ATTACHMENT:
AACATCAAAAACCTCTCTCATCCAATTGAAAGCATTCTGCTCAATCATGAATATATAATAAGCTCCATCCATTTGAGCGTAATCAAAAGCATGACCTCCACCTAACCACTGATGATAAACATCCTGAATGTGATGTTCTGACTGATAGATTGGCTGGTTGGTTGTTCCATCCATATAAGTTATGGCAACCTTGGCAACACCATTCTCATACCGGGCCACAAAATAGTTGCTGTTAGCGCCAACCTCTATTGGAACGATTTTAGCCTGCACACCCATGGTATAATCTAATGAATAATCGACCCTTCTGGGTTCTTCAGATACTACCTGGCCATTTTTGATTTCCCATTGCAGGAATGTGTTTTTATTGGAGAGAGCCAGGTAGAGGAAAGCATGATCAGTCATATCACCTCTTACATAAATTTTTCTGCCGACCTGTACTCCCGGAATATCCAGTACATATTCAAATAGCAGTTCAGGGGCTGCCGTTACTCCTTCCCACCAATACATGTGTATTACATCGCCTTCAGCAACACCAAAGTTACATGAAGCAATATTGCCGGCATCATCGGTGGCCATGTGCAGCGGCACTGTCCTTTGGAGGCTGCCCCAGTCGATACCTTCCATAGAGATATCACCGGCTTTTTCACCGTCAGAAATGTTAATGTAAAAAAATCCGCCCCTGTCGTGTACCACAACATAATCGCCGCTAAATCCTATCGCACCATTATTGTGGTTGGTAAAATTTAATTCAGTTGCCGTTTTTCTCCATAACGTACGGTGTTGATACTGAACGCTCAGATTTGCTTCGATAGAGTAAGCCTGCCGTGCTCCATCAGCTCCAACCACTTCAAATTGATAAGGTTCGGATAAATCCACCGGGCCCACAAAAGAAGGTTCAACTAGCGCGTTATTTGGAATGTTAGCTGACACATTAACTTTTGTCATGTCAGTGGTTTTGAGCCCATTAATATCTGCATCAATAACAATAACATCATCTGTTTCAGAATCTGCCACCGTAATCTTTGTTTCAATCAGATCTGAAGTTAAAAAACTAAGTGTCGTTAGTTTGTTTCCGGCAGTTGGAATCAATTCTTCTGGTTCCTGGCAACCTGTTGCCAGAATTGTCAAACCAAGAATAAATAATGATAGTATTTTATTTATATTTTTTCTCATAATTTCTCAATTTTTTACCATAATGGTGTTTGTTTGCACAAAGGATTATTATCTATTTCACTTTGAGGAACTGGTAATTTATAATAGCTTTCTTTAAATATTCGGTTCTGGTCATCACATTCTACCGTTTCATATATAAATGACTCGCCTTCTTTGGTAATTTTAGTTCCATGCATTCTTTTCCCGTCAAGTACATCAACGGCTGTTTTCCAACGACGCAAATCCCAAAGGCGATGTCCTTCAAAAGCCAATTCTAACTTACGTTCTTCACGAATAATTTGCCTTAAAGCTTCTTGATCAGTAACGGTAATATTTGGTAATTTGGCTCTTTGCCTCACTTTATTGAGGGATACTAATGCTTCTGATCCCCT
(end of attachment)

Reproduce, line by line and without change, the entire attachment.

AACATCAAAAACCTCTCTCATCCAATTGAAAGCATTCTGCTCAATCATGAATATATAATAAGCTCCATCCATTTGAGCGTAATCAAAAGCATGACCTCCACCTAACCACTGATGATAAACATCCTGAATGTGATGTTCTGACTGATAGATTGGCTGGTTGGTTGTTCCATCCATATAAGTTATGGCAACCTTGGCAACACCATTCTCATACCGGGCCACAAAATAGTTGCTGTTAGCGCCAACCTCTATTGGAACGATTTTAGCCTGCACACCCATGGTATAATCTAATGAATAATCGACCCTTCTGGGTTCTTCAGATACTACCTGGCCATTTTTGATTTCCCATTGCAGGAATGTGTTTTTATTGGAGAGAGCCAGGTAGAGGAAAGCATGATCAGTCATATCACCTCTTACATAAATTTTTCTGCCGACCTGTACTCCCGGAATATCCAGTACATATTCAAATAGCAGTTCAGGGGCTGCCGTTACTCCTTCCCACCAATACATGTGTATTACATCGCCTTCAGCAACACCAAAGTTACATGAAGCAATATTGCCGGCATCATCGGTGGCCATGTGCAGCGGCACTGTCCTTTGGAGGCTGCCCCAGTCGATACCTTCCATAGAGATATCACCGGCTTTTTCACCGTCAGAAATGTTAATGTAAAAAAATCCGCCCCTGTCGTGTACCACAACATAATCGCCGCTAAATCCTATCGCACCATTATTGTGGTTGGTAAAATTTAATTCAGTTGCCGTTTTTCTCCATAACGTACGGTGTTGATACTGAACGCTCAGATTTGCTTCGATAGAGTAAGCCTGCCGTGCTCCATCAGCTCCAACCACTTCAAATTGATAAGGTTCGGATAAATCCACCGGGCCCACAAAAGAAGGTTCAACTAGCGCGTTATTTGGAATGTTAGCTGACACATTAACTTTTGTCATGTCAGTGGTTTTGAGCCCATTAATATCTGCATCAATAACAATAACATCATCTGTTTCAGAATCTGCCACCGTAATCTTTGTTTCAATCAGATCTGAAGTTAAAAAACTAAGTGTCGTTAGTTTGTTTCCGGCAGTTGGAATCAATTCTTCTGGTTCCTGGCAACCTGTTGCCAGAATTGTCAAACCAAGAATAAATAATGATAGTATTTTATTTATATTTTTTCTCATAATTTCTCAATTTTTTACCATAATGGTGTTTGTTTGCACAAAGGATTATTATCTATTTCACTTTGAGGAACTGGTAATTTATAATAGCTTTCTTTAAATATTCGGTTCTGGTCATCACATTCTACCGTTTCATATATAAATGACTCGCCTTCTTTGGTAATTTTAGTTCCATGCATTCTTTTCCCGTCAAGTACATCAACGGCTGTTTTCCAACGACGCAAATCCCAAAGGCGATGTCCTTCAAAAGCCAATTCTAACTTACGTTCTTCACGAATAATTTGCCTTAAAGCTTCTTGATCAGTAACGGTAATATTTGGTAATTTGGCTCTTTGCCTCACTTTATTGAGGGATACTAATGCTTCTGATCCCCT